Another important platform for the Terrace Community Forest’s objective of making more use of its second growth profile has been established. Timber Baron Contracting Ltd., of Terrace has entered into an agreement with the community as its go-to logger. The agreement is for five years and includes a cost of living allowance, explained Haworth. The reason is straightforward. The northwest quadrant of B.C. has become a hotbed of industrial activity, bringing with it a heightened demand for everything from heavy equipment and good operators to hotel and motel accommodations.
The major projects creating the demand for logging equipment doubling as land clearing machines are pipeline right-of-way projects, BC Hydro’s Northwest Transmission line and there’s a host of major LNG projects in the wings. They need to have the right equipment and operators available, said Haworth. “We hire the best people in the local area to do the work. We’ve always hired local. They know the land base.”
There are also advantages for Timber Baron with forging a longer term partnership with the Terrace Community Forest. “We can work together in planning over a larger volume of timber to make it more economical for both sides,” summarized Mike Thomson, vice-president of Timber Baron.
That ability should be doubly useful with the proposed commercial thinning project. “As this is the first large scale commercial thinning program of its kind in the northwest region, a new way of harvesting and overall approach will be needed. Being involved with the planning and layout process will help alleviate operational difficulties in the field and help reach our objectives,” he explained. The planning process will reveal more detail on operational challenges like preventing damage to residual stems left during thinning operations.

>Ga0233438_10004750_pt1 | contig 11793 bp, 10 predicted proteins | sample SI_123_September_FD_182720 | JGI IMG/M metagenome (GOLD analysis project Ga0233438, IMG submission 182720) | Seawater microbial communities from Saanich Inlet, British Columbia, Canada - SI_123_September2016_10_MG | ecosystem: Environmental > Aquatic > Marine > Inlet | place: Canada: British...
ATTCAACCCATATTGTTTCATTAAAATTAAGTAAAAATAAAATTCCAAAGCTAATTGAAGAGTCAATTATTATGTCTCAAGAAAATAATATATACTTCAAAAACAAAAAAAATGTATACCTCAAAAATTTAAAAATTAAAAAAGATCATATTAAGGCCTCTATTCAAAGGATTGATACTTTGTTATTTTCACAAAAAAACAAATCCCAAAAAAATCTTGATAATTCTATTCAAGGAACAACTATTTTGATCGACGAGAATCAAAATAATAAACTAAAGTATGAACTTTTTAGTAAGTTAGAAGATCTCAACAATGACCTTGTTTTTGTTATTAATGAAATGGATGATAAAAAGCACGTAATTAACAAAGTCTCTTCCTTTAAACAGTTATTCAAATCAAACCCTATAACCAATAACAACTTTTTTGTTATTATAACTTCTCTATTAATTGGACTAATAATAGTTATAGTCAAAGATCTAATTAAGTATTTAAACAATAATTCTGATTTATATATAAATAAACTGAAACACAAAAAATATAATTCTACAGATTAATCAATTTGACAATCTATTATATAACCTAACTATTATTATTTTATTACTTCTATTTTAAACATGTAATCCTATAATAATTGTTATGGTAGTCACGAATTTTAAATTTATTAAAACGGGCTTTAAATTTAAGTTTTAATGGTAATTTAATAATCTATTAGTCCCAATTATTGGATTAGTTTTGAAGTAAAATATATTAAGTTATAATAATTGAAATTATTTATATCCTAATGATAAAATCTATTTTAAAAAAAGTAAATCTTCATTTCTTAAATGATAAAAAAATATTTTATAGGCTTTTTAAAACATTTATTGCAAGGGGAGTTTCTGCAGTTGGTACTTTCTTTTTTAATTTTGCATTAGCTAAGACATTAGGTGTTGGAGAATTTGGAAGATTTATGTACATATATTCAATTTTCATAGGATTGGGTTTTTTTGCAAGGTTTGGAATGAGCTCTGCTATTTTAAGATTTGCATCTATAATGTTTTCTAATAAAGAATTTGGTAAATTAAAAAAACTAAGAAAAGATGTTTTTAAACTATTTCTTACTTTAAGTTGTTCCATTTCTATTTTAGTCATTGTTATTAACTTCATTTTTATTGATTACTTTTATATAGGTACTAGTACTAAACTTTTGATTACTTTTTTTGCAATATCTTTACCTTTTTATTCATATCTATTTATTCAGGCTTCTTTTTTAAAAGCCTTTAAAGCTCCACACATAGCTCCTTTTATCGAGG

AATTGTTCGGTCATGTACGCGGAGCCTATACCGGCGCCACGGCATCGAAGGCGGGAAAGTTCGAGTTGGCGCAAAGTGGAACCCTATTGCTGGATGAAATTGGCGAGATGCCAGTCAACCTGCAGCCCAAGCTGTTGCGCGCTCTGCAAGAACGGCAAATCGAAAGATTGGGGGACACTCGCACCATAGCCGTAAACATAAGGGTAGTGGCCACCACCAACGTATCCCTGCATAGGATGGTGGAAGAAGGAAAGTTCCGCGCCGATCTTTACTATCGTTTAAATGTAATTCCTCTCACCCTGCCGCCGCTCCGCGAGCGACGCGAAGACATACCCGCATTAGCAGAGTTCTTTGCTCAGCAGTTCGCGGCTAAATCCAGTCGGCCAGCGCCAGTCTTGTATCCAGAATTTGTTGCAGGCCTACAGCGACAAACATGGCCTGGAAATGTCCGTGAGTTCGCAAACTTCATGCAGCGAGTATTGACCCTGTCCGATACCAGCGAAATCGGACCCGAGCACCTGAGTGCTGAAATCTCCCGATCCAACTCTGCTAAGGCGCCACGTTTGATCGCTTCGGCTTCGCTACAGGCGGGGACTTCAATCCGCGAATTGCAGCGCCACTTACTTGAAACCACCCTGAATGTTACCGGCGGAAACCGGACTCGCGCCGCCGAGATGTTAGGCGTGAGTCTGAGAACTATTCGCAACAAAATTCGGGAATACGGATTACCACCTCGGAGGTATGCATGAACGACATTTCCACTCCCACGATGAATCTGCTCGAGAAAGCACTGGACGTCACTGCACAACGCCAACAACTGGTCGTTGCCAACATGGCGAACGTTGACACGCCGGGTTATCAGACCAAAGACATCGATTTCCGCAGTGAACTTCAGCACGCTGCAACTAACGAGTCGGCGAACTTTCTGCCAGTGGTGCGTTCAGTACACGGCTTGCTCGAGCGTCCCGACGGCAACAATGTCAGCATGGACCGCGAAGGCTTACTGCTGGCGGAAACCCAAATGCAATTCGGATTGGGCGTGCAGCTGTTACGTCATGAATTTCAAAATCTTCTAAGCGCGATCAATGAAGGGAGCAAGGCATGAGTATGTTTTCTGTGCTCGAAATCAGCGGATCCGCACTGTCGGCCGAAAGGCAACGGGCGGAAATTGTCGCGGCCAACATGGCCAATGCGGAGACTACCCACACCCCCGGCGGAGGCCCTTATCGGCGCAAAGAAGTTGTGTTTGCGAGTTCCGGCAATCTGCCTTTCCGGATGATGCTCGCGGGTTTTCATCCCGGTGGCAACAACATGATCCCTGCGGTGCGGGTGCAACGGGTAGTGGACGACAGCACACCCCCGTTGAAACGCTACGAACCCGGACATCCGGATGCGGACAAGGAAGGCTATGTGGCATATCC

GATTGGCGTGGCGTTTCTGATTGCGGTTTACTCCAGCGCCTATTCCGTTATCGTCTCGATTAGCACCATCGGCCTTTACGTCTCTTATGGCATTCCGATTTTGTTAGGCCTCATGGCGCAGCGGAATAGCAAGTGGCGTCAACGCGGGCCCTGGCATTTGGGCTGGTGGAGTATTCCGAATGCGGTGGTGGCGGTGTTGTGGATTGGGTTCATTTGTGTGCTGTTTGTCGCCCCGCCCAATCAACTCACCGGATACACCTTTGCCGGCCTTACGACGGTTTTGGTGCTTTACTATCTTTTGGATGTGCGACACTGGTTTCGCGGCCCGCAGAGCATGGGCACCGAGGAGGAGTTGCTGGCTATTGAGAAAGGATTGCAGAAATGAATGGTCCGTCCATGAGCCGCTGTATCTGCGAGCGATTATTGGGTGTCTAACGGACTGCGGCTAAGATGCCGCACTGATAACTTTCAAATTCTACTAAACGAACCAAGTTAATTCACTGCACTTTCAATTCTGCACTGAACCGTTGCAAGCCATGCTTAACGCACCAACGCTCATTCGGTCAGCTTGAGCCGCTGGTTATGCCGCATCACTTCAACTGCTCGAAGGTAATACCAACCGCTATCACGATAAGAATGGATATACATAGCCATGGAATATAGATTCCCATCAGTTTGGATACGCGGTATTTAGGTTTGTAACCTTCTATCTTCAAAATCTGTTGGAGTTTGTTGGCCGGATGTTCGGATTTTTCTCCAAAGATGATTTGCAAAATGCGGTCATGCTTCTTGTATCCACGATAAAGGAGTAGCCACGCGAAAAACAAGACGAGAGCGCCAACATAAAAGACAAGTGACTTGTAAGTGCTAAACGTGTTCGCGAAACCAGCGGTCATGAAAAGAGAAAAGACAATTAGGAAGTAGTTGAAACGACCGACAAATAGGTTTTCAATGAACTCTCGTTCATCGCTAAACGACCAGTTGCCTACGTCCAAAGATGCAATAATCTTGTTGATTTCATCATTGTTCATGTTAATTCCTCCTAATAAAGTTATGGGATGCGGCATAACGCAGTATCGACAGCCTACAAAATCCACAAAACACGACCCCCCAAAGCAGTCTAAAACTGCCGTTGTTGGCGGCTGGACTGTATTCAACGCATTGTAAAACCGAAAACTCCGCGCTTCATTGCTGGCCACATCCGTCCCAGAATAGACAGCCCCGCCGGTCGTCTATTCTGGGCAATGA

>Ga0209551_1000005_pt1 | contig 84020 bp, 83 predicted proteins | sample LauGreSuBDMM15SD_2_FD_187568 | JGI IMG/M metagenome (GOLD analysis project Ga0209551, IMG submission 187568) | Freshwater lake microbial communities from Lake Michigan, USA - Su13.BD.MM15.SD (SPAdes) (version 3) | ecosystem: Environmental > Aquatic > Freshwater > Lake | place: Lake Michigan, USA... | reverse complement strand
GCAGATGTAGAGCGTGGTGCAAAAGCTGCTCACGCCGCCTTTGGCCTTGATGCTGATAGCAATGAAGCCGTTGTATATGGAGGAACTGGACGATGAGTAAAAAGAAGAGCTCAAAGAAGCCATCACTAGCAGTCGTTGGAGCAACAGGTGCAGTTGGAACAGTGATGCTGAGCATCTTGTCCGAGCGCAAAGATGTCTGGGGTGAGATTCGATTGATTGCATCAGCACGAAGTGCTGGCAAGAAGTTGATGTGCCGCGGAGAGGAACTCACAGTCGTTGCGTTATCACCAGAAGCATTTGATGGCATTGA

“In my opinion, it will be a blend of traditional ground based equipment with some more nimble harvesters and forwarders,” added Thomson.
The Terrace Community Forest can only operate efficiently on a sound financial basis, said Haworth, “Every venture we undertake has to be economically viable.”
While the community forest’s second growth management philosophy is also rooted in economic viability, Haworth recognizes projects like the spruce weevil stand conversion will also positively contribute to increased biodiversity within the replacement stands. “We can promote timber values and create habitat for browse species.” Only Chanterelle mushrooms appeared to thrive under the dark, dank canopy created by the weevil-infected spruce.
As plans mature for developing the community forests’ lands, Haworth hopes it might trigger a re-invigorated local sawmilling sector to create additional employment and add value to the productive forest.
“I’d like to see more milling capacity to deal with smaller diameter wood,” he said. “It will come, but until then we have to export volumes.”
Haworth believes area-based tenures like community forests are the way to go forward. “When you have an area based tenure you can manage its resources and capitalize on investment that’s positive for everyone. It allows us to make investments over time providing jobs and revenue directly to the community.” And it can help restore stagnant stands into more productive and healthy forests.